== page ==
At default image size, we can see that texts become sharper as the resolution goes higher, but improvements on the car and surroundings is non-existent except for the fences that looks better at higher resolution. Turning off NIS make the image blurry but makes the edges smoother.

 

 

Zooming in at 200%, improvements are clearer with higher resolution. But the biggest difference is when you turn off NIS – edges are smoother, its like applying anti-aliasing, which is already turned on ( TXAA ). It’s like the NIS and sharpening negates the effect of anti-aliasing.

 

NIS F1 22 Benchmark

 

The frames per second goes down as the resolution goes higher, which is natural because the game is rendered with less pixels at lower resolution. What we did not expect is that turning off NIS still gives you extra fps at 1280×720 but not in higher resolution.

These lower resolutions provide extra fps while maintaining image quality is a good indication that NIS is a good feature.

 

Sharpening Performance

Now we will look at how sharpening improves the image quality at 1632×918 resolution.

 

 

At normal image size, the sharpening is a little noticeable when compared at next level. But when compared 2 levels higher, the difference is more visible as the image becomes clearer.

 

 

At 200%, the sharpening is more visible on each level. We felt that sharpening at 50% is already too much while 25% looks closer to 1920×1080 with NIS off.

 

NIS F1 22 Benchmark

Sharpening at any level didn’t really affect the performance. We suggest setting it to 25% as it improves the image quality just right.

 

The Division 2

Render Resolution Performance

 

The difference in image quality is almost non-existent, the improvement is only visible when you compared 1280×720 and 1920×1080 even when zoomed in.

 

NIS The Division 2 Benchmark

The performance keeps improving at lower resolution without losing much image quality. Turning off NIS gives you extra fps at 1280×720 but not much at 1920×1080.

 

Sharpening Performance

 

 

Over sharpening is noticeable at 75% while 25% is the closest to 1920×1080 with NIS off, on both normal and zoomed in.

 

NIS The Division 2 Benchmark

The performance is basically unaffected at any level of sharpening. We suggest setting sharpening to 25% or 50%.

 

DOTA 2

Render Resolution Performance

 

At default image size, the difference in image quality is not noticeable for each resolution except at 1920×1080 being over sharpened in our opinion, but still looks great. Turning off NIS makes the edges smoother. 1130×635 resolution is available and it looks similar to 1280×720 with 50% sharpening.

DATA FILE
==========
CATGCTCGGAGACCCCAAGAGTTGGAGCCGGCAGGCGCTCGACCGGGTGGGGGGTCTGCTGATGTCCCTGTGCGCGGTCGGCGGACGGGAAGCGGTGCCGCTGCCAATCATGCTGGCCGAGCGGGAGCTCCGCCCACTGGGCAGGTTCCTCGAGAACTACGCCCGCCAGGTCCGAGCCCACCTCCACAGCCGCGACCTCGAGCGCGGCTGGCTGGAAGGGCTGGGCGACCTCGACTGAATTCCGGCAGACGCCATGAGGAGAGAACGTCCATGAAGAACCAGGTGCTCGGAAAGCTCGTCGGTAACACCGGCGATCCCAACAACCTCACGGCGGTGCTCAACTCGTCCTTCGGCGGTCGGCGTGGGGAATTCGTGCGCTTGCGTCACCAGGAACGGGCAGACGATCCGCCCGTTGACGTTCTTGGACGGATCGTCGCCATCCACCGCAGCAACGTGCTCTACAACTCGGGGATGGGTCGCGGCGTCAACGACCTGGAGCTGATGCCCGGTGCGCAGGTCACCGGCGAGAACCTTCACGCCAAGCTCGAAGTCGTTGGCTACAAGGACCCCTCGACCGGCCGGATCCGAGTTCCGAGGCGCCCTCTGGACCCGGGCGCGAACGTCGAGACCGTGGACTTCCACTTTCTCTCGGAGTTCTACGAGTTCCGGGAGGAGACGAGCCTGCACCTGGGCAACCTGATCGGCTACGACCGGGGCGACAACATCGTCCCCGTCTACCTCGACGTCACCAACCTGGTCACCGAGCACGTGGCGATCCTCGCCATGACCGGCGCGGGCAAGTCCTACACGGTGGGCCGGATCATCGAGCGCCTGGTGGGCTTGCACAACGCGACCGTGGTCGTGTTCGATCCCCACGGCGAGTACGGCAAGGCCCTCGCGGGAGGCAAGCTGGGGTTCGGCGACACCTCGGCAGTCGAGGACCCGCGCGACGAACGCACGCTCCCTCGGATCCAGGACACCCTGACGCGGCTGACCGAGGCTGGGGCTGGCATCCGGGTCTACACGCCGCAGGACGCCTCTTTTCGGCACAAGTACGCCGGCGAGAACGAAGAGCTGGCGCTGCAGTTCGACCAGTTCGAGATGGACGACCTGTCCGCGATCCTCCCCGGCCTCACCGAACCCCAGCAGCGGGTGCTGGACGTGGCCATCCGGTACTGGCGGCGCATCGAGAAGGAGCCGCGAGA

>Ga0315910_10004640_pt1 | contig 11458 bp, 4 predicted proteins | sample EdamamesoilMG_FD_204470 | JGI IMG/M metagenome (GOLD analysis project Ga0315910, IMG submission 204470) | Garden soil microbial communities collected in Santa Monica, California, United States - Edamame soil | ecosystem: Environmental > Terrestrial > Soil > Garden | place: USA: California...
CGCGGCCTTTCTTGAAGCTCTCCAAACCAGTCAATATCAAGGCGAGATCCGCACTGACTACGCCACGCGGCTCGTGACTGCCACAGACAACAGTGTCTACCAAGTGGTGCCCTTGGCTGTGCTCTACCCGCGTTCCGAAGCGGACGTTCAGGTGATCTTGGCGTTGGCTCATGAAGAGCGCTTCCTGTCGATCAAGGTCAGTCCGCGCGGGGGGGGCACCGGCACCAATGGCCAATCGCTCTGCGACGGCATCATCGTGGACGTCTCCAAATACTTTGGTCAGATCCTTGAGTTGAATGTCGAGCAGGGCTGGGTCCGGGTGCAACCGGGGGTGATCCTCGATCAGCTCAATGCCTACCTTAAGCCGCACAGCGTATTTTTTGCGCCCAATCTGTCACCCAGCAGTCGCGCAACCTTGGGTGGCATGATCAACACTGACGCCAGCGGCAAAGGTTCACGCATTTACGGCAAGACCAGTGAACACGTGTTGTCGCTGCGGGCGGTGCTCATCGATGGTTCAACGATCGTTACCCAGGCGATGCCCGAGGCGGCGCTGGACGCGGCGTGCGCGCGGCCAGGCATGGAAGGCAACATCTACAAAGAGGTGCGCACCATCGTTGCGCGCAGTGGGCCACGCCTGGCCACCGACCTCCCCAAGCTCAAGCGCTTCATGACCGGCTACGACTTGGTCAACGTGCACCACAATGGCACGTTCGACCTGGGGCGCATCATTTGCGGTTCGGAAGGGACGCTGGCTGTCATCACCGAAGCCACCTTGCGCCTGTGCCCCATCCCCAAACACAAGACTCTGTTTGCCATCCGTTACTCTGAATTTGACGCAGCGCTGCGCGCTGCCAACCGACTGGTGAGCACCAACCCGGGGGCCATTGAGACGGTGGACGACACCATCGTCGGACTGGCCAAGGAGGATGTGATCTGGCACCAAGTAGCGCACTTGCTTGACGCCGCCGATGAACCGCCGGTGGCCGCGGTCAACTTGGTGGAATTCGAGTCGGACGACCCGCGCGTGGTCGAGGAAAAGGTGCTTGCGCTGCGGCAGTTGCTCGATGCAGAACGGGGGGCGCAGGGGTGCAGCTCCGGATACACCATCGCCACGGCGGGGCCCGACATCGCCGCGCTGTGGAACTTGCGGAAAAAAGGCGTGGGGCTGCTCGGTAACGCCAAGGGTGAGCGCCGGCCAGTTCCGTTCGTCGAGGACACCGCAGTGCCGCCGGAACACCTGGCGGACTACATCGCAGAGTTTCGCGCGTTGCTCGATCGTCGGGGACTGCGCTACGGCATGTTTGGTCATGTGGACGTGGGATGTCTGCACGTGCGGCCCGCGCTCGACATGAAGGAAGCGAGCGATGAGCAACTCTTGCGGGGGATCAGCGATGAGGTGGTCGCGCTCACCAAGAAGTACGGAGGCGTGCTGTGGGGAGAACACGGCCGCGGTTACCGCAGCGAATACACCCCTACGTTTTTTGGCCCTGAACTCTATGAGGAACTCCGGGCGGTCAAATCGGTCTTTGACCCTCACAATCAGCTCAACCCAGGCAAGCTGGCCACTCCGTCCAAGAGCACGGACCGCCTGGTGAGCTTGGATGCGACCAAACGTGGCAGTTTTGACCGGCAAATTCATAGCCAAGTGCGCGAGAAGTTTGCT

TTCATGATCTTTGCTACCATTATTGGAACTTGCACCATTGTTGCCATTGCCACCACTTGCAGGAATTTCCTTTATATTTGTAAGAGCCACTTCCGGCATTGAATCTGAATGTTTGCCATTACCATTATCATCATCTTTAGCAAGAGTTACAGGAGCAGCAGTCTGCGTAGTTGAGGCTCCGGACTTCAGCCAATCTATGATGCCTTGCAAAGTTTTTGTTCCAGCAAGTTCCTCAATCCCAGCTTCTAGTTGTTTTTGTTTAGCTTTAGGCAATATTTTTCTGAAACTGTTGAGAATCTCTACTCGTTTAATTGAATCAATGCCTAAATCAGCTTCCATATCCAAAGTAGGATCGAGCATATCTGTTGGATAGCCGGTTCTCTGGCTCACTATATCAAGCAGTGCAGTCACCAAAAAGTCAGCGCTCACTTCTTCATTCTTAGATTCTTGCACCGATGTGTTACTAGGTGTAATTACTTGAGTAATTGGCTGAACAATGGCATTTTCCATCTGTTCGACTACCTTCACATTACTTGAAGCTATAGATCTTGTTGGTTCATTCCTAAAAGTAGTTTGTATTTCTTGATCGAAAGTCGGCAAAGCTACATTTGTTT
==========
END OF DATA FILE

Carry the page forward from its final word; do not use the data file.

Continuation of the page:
Even at 200% zoom in, the difference for each resolution is barely noticeable, though 1920×1080 with 50% sharpening looks best and details are clearly visible.

 

DOTA 2 NVIDIA IMAGE SCALING Benchmark

The performance at lower resolutions are the same with 150fps. At 1920×1080 with NIS on the performance dropped at 138 fps while turning NIS off it gained 4fps.

 

Sharpening Performance

 

Over sharpening is visible at 75% and 100%. Notice that shadow is broken in 100% and 25% sharpening. 25% sharpening looks closest to 1920×1080 with NIS off, but since the shadow is broken, the next closest is 50% sharpening. Also notice that health bar is thinner when NIS is turned on.

 

DOTA 2 NVIDIA IMAGE SCALING Benchmark

The performance in all levels of sharpening is basically the same. We recommend setting the sharpening at 50%.

 

Summary

Sharpening at any levels doesn’t affect the performance, but sometimes it causes some parts of the game not to be rendered correctly. 25% sharpening at 1362×918 resolution is the closest to 1920×1080 with NIS off. Turning off NIS gives you extra fps at 1280×720 but not much at 1920×1080.

 

Gaming Experience in DOTA 2

I played DOTA 2 with different combinations of resolutions and sharpening, but did not notice the improvement or degradation in image quality, even in performance. I didn’t get bothered if there are blurry textures or details here and there, in a fast-paced game like DOTA 2, you won’t be able to pay attention to those small details.

With that said, NVIDIA succeeded in implementing this new technology or feature to improve performance while maintaining image quality. Though not yet perfect, NIS is a welcome feature for non-RTX graphics card owners.